Cognitive-behavioral therapy (CBT) and dialectical behavior therapy (DBT) are classified as psychotherapy, a form of talk therapy that treatment specialists use to help clients with behavioral problems and mental health issues. Addiction treatment centers utilize both forms of therapy as a part of a more comprehensive treatment program. Although there are some similarities between CBT and DBT, there are also some key differences.
One of the main differences between both therapies is that CBT is primarily used to treat depression and anxiety. The focus of DBT is to treat borderline personality disorder. However, because they effectively treat mental health conditions, therapists often use them to help clients manage drug or alcohol addiction. Knowing the differences between the two types of therapies can help you get the right treatment for your condition.
Treating Mental Health Issues
How you respond to treatment depends on your condition. If you have depression or anxiety, cognitive-behavioral therapy is more likely to treat your condition. CBT gives you more control over negative thoughts that lead to negative behaviors. CBT is also effective in treating other conditions such as:
- Sleeping issues
- Post-traumatic stress disorder
- Obsessive-compulsive disorder
Dialectical behavior therapy is used for people who have a borderline personality disorder. Therapists use DBT in addiction therapy to help clients change behavior patterns instead of talking through issues, as is done in CBT. For instance, a client who develops a pattern of responding to stress by drinking or taking drugs learns to develop healthier responses and create new behavior patterns. DBT is effective in treating disorders such as:
- Sexual trauma survivors
- Chronic suicidal ideation
- Eating disorders
- Self-harm or cutting
Treatment specialists approach CBT and DBT uniquely due to their underlying philosophies.
Cognitive-behavioral therapy helps clients utilize reason and rationale that is commonly found in the Socratic Method. The client uses critical thinking to challenge assumptions about their condition or current situation. A person who has anxiety or depression often has feelings of despair, inadequacy, or failure. CBT challenges the underlying thoughts that lead to these feelings by looking at the facts instead of focusing on their feelings.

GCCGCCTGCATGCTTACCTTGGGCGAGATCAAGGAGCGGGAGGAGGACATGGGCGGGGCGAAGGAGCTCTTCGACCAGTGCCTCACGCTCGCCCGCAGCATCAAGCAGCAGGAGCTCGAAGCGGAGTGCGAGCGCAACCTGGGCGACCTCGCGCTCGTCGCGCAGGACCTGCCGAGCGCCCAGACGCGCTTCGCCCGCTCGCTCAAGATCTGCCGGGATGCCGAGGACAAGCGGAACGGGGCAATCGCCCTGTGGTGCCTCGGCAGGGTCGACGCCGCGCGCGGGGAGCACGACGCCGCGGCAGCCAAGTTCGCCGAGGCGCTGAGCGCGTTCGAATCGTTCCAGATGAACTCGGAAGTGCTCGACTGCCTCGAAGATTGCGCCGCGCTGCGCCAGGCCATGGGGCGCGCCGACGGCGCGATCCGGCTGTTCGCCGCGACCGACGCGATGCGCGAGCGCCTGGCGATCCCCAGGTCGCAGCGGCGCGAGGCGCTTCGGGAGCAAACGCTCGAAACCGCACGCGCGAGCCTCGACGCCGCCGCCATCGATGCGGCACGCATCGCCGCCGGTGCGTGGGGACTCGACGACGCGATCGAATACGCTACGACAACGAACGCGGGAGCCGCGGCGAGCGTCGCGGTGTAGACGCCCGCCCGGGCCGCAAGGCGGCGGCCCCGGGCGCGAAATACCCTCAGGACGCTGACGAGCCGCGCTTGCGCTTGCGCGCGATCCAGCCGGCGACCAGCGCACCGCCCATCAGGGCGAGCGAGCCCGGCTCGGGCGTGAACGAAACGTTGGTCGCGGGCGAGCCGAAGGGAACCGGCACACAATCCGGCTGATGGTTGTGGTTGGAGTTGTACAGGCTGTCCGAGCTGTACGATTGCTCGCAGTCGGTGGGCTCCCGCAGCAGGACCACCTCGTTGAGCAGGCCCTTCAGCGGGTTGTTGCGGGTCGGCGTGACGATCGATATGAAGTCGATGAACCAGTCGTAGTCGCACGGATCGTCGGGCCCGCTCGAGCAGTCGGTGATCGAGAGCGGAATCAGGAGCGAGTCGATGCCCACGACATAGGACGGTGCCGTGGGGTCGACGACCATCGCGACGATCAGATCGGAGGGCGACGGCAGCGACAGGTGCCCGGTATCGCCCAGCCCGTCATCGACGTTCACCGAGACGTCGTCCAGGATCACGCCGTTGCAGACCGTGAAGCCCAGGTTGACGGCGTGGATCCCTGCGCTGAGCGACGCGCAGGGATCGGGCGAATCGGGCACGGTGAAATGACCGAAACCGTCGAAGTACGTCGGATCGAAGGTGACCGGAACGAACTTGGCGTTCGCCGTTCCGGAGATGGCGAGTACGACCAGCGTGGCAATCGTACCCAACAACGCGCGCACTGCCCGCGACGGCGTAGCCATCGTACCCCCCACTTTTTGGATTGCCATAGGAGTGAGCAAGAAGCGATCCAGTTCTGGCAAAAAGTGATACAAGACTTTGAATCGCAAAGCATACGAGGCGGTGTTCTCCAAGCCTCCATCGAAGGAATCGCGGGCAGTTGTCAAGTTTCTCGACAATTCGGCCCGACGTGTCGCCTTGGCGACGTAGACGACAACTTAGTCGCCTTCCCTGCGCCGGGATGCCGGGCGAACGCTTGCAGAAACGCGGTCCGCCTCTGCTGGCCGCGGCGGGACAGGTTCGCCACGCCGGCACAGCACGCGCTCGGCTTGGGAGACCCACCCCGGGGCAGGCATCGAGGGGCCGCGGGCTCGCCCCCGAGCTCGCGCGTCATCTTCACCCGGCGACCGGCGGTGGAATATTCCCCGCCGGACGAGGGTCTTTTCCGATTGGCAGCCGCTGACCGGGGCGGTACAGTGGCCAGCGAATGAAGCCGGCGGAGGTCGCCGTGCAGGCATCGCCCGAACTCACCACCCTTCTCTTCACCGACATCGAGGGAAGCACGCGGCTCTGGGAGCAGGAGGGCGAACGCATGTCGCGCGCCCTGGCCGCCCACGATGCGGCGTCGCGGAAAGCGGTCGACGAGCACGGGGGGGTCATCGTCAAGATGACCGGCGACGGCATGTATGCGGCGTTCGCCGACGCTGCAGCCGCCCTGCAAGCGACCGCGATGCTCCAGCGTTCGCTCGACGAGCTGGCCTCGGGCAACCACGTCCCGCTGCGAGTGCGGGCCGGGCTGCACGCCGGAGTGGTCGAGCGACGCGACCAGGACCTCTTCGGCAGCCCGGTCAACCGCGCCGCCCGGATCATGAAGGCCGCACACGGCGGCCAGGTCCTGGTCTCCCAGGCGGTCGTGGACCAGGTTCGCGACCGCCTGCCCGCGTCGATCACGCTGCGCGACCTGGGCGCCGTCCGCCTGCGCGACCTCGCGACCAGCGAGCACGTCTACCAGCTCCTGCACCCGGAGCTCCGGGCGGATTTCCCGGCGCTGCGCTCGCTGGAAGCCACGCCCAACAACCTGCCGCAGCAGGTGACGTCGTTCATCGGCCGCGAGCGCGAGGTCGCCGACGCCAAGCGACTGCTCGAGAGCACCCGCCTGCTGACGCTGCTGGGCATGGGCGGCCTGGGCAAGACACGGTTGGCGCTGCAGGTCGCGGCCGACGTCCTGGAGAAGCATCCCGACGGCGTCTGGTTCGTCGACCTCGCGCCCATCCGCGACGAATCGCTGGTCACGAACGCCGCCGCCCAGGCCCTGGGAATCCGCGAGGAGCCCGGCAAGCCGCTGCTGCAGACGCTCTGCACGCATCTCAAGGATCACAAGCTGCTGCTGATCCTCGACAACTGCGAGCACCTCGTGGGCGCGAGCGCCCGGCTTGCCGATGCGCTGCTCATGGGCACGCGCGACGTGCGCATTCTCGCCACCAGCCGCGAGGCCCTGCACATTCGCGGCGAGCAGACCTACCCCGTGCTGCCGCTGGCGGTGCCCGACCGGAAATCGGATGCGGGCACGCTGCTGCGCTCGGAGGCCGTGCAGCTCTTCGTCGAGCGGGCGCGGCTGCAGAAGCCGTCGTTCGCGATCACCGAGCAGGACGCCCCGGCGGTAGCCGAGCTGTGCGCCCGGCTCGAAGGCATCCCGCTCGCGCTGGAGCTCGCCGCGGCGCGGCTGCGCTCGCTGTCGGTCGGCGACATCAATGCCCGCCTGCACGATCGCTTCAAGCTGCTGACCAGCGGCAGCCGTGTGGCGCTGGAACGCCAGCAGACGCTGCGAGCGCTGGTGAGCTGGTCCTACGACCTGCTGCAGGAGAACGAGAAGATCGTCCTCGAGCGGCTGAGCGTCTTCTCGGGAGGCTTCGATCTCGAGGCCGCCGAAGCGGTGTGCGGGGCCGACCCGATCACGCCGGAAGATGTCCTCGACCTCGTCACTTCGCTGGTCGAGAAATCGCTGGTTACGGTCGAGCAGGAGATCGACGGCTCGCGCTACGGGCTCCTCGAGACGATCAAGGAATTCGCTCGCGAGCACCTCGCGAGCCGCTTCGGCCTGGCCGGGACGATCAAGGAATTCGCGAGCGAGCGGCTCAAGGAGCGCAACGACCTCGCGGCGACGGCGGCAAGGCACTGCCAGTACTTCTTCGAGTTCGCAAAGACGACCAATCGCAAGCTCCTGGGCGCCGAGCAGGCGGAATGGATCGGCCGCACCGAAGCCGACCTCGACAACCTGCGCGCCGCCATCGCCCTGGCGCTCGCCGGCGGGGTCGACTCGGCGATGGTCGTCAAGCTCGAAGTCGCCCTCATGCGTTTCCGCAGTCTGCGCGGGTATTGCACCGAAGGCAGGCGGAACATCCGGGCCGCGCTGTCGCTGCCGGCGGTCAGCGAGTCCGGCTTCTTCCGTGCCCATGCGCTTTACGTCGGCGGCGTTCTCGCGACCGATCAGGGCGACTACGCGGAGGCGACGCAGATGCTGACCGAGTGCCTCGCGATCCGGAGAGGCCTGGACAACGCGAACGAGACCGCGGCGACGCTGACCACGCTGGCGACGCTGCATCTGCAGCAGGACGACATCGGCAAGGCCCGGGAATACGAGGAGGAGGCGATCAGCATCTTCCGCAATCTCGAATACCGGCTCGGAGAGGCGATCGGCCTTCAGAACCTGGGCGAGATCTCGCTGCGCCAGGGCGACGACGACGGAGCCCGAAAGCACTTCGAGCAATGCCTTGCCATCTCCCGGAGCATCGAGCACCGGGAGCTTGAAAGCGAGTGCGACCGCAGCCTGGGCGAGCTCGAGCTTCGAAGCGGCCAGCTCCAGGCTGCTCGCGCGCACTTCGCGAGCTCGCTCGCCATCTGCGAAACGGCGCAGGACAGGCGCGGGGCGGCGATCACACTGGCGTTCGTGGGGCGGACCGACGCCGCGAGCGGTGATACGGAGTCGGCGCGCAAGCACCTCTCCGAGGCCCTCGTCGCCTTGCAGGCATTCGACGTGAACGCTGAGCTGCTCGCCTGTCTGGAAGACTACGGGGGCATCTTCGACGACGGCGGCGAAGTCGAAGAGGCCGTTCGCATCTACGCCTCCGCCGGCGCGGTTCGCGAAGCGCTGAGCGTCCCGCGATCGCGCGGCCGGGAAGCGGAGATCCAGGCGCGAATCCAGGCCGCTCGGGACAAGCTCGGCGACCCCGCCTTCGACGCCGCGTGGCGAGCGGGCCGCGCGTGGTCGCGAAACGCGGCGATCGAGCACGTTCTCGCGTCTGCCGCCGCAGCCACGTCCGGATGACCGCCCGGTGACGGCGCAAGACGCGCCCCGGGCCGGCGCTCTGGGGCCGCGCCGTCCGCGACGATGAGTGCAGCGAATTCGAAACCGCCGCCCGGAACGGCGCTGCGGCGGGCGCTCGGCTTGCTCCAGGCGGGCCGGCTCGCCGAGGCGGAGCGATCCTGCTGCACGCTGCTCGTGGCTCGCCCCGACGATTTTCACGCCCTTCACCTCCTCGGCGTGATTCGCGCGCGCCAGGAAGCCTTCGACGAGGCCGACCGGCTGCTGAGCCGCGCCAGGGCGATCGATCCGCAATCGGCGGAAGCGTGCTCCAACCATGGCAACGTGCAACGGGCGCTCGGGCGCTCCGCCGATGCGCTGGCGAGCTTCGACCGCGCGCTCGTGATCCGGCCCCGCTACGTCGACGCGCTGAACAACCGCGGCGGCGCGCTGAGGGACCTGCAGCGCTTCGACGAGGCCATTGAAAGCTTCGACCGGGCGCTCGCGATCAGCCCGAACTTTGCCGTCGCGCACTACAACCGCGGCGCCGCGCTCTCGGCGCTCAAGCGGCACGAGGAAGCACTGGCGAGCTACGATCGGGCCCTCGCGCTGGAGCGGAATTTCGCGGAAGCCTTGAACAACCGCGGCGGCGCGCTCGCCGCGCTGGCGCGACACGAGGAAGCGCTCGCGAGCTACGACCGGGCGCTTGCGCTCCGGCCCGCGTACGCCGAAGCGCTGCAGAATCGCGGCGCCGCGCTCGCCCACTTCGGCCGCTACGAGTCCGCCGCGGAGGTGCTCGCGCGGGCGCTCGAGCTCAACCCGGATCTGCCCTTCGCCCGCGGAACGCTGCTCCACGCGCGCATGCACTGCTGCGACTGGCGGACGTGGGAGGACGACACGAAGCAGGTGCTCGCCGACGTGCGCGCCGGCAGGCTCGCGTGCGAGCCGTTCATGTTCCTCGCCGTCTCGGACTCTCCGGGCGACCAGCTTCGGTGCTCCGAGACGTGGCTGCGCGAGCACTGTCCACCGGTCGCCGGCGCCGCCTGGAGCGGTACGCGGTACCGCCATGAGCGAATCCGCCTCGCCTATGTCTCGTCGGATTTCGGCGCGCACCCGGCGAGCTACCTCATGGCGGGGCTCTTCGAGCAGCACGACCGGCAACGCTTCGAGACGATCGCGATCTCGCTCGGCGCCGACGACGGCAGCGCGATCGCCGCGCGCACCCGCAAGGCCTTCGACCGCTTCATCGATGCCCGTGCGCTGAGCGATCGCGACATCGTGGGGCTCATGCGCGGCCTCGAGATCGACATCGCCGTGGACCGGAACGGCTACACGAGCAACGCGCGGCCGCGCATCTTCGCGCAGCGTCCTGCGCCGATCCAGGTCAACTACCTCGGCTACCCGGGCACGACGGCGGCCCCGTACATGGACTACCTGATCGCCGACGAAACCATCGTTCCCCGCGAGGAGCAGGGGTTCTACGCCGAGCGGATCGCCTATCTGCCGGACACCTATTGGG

Dialectical behavior therapy relies heavily on mindfulness. A person who becomes more aware of what is going on inside their mind can manage their emotions. Once they manage their emotions, they have more control over their behaviors. DBT may incorporate Zen or Buddhist practices into each therapy session. Clients learn mindfulness through meditation or other techniques. They learn to accept what is happening so that they can successfully navigate conflict or stress.
CBT identifies the connection between your thoughts, feelings, and behaviors. You develop the ability to recognize when your thoughts might cause problems. You also learn skills that help you redirect your thoughts to avoid harmful or destructive behaviors. You may participate in up to 20 sessions until you have learned to master these skills.
DBT emphasizes teaching skills that regulate your emotions while helping you be mindful when your emotions are triggered by conflict or stress. Your therapist uses mindfulness to help you accept your current situation. DBT skills training often occurs in group therapy within four modules. People in the group work together when given challenging activities.
Learn More About CBT and DBT at Fresh Start Recovery Center
If you would like to learn more about the benefits of CBT and DBT, contact Fresh Start Recovery Center at 833.625.0398, or contact us online. We offer a variety of addiction treatment therapies for all types of addictions and mental health conditions. Call us today to find out your treatment options and get started with your treatment plan. We can help you get on the path to a lasting recovery.